Oxidative stress and inflammation in patients presenting with hypertension and type 2 diabetes at the Shai-Osudoku District Hospital, Dodowa

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July, 2015
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Increasing evidence has highlighted the roles of oxidative stress and inflammation in the promotion of hypertensive and type 2 diabetic complications. Inflammation which can lead to overproduction of reactive oxygen species triggers oxidative stress in patients presenting with hypertension and type 2 diabetes (T2DM). The purpose of this study was to evaluate oxidative stress and inflammatory markers in patients presenting with hypertension (HPTN) and T2DM. The study was conducted from October 2013 to July 2015 at the Diabetic/hypertensive clinic and Laboratory Unit of the Shai-Osudoku District Hospital, in the Shai-Osudoku District of the Greater Accra Region of Ghana. The study population consisted of 250 participants: 100 controls and 150 patients with T2DM, HPTN and HPTN/T2DM as “case groups”. Based on clinical and laboratory criteria, the participants were classified into four (4) groups: normal participants (control=100), normotensive patients with T2DM (T2DM, n=50), patients with hypertension (HPTN, n=49) and hypertensive patients with T2DM (HPTN + T2DM, n=51.Serum Total Antioxidant Capacity was significantly decreased among case participants as compared to the controls (p=0.033). This decrease was more prominent (p-value < 0.01) in participants presenting with both chronic conditions (T2DM and HPTN) with mean value of 1.07±0.43Mm. Of all the inflammatory markers compared, case participants had higher levels, with significant differences in Erythrocyte Sedimentation Rate, (p < 0.0001) and the high-sensitivity C-reactive protein, (p=0.0011) but not Tumour necrosis factor-alpha, (P=0.883) and White blood cell, (p=0.1536). High-sensitivity C-reactive protein was significantly increased in T2DM (p < 0.01) and hypertensive participants (p < 0.01). The high levels were marked (p < 0.001) in participants presenting with T2DM/HPTN. The prevalence of metabolic v syndrome among the case participants was significantly higher than the control participants (21.3% vs. 2%) using National Cholesterol Education Programme, (NCEP ATP III) criteria. Intra-group metabolic syndrome (MetS) differences was observed among the cases, with the proportion of MetS increasing from those presenting with HPTN (8.2%) and with T2DM (25.5%) to a maximum among the participants presenting with T2DM/HPTN (30%). Lipid indices except high density lipoprotein cholesterol were found to be higher among the case participants than the control participants (p < 0.0001 each). Patients with the two associated diseases have a more active inflammatory and oxidative stress. MetS has been demonstrated to be significantly associated with inflammation in patients with HPTN and T2DM. Both T2DM and HPTN are strongly associated with hyperlipidaemia and obesity, besides being powerful risk factors for cardiovascular disease. Since inflammation is known to affect T2DM and HPTN in pathways that implicate endothelial dysfunction, hence endothelial markers of vascular integrity such as VCAM-1, Oxidized LDL and Nitric Oxide in the various disease groups can be investigated.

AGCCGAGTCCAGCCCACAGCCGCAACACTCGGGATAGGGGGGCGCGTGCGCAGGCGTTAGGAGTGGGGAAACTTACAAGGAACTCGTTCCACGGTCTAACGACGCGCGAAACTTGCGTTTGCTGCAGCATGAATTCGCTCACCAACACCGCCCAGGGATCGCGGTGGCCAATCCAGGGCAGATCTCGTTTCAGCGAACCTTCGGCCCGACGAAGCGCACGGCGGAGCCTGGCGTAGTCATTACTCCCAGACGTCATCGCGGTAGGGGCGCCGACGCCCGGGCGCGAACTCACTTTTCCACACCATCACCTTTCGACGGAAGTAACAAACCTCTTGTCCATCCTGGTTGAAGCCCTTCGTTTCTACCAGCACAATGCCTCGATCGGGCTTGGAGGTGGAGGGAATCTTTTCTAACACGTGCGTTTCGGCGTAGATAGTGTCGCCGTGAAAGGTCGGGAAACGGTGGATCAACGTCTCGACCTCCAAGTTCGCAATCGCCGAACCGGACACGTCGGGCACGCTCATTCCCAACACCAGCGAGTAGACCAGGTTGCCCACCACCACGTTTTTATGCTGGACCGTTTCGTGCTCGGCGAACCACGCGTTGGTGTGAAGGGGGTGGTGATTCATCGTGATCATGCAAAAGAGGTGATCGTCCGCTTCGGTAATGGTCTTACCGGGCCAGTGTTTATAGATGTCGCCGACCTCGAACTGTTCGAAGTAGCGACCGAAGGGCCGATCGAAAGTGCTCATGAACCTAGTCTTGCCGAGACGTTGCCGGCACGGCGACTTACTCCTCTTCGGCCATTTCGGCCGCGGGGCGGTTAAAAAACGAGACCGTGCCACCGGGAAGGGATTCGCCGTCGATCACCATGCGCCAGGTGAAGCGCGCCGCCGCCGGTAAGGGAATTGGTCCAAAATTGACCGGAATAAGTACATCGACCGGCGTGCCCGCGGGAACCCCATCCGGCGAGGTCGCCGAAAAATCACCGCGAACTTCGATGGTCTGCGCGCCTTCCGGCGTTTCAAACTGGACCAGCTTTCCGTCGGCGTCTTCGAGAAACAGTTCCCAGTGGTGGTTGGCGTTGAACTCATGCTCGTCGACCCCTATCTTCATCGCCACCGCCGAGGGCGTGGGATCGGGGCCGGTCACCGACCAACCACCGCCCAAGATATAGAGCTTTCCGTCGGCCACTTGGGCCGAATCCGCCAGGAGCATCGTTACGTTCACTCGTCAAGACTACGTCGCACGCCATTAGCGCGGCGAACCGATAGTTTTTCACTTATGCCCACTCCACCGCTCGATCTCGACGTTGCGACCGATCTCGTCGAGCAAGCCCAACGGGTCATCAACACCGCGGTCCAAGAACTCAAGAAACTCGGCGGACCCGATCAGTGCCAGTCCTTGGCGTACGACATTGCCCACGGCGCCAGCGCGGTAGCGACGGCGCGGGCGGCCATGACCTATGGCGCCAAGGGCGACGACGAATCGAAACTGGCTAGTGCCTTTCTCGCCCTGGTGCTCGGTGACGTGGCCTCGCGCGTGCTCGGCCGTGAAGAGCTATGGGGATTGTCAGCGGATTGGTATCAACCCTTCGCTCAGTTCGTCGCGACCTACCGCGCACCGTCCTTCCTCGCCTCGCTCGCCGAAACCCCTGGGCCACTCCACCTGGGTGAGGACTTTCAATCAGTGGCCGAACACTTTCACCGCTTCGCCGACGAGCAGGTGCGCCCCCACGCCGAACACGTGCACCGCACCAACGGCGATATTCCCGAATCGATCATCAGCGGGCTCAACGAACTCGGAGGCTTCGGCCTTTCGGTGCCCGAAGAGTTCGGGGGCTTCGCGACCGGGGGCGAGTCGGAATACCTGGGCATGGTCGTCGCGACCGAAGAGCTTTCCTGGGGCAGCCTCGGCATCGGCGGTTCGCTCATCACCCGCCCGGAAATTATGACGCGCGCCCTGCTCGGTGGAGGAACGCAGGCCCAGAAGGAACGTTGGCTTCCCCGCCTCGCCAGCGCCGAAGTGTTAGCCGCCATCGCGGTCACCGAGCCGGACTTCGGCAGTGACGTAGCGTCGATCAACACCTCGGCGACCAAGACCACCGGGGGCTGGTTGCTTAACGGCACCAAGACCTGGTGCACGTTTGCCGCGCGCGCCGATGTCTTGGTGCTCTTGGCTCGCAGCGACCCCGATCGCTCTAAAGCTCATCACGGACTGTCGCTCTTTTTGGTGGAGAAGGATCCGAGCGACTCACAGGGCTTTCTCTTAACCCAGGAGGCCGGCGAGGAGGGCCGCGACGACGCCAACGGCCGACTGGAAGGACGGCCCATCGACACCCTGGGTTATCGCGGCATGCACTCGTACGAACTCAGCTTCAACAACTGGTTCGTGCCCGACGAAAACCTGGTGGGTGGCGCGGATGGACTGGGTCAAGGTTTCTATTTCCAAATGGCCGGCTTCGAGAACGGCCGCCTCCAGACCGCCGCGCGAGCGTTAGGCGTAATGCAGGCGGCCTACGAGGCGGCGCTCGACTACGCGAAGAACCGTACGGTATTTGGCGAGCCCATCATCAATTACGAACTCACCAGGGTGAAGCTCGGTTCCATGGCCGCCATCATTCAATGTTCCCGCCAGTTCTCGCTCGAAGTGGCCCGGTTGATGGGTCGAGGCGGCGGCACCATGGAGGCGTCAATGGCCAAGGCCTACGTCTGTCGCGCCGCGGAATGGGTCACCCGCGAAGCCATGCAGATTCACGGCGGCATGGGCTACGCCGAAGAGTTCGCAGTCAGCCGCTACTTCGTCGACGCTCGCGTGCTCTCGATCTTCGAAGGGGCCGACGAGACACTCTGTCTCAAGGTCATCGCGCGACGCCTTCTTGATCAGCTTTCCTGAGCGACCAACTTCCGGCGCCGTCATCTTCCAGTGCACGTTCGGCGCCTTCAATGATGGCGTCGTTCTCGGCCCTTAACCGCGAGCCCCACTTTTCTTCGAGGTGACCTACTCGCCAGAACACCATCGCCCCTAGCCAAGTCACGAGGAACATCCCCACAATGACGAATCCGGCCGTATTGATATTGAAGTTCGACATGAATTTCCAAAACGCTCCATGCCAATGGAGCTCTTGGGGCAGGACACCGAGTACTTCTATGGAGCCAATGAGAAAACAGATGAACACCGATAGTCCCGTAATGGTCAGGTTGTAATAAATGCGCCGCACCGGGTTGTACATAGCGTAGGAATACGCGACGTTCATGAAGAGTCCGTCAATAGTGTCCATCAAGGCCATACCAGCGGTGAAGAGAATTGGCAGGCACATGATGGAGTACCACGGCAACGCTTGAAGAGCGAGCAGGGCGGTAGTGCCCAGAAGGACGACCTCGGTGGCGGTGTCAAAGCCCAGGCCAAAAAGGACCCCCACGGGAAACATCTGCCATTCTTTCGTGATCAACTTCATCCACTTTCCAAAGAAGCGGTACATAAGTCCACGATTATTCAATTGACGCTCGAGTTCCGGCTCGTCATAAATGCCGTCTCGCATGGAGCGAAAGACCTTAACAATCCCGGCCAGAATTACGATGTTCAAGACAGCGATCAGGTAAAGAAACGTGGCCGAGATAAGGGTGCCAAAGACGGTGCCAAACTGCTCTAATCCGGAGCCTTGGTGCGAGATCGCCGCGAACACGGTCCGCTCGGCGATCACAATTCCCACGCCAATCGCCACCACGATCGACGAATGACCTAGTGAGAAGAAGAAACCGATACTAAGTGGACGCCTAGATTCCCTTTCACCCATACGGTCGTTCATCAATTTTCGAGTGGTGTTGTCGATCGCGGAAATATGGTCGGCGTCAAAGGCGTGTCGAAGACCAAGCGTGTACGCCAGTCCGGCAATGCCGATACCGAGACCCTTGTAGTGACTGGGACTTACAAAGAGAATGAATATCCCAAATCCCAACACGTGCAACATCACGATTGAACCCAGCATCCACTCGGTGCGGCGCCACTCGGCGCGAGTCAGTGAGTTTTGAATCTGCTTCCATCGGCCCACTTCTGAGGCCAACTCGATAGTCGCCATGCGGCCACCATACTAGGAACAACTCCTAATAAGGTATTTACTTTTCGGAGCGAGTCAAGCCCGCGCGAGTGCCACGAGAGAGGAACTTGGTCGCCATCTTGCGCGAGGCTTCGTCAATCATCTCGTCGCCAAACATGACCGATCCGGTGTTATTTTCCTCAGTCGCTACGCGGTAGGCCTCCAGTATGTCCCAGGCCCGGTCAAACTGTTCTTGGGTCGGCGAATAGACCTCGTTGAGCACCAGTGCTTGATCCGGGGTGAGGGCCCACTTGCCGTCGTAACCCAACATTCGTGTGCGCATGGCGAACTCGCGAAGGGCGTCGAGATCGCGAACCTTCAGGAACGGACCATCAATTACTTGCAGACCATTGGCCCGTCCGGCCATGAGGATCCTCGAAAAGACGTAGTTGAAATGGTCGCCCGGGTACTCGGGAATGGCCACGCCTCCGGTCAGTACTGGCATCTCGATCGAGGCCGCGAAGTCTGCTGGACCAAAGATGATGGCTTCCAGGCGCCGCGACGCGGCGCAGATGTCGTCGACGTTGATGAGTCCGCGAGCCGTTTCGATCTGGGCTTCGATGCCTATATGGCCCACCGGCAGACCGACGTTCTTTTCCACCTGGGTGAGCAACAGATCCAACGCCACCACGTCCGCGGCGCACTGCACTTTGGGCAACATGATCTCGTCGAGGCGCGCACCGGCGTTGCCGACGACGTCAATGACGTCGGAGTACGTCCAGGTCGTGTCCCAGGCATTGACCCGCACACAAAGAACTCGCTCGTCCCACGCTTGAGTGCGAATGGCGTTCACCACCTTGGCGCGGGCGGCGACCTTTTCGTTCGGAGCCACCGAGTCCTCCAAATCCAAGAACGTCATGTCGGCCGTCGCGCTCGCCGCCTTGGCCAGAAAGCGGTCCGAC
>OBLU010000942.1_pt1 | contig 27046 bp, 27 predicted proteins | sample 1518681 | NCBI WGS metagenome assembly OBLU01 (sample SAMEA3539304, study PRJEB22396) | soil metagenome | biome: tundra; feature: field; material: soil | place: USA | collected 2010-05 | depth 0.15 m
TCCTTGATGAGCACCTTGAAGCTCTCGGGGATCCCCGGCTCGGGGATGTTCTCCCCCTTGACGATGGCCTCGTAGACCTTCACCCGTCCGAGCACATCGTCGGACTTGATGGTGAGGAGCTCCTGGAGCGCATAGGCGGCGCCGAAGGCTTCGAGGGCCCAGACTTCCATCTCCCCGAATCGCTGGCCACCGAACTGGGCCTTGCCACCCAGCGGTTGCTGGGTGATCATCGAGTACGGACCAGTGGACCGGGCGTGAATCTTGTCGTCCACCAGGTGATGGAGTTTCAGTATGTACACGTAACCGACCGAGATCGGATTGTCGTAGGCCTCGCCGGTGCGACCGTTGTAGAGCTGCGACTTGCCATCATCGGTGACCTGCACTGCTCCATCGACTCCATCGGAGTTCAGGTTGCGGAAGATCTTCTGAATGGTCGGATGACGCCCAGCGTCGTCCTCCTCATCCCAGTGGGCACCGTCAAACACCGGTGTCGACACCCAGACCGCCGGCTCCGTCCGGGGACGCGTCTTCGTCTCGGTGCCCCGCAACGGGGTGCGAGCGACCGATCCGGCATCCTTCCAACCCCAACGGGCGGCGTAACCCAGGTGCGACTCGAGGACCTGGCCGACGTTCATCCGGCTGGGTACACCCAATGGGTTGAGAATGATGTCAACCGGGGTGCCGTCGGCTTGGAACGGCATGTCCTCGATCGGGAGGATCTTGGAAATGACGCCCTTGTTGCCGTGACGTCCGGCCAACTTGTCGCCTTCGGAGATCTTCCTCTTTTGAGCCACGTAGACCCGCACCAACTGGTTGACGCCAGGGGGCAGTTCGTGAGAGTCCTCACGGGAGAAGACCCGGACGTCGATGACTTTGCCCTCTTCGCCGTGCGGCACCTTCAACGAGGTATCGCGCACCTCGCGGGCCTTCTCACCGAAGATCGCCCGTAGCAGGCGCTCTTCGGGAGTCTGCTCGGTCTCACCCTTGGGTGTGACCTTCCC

A thesis submitted to the Department of Molecular Medicine, School of Medical Sciences, Kwame Nkrumah University of Science and Technology in partial fulfillment of the requirement for the Degree of Master of Philosophy,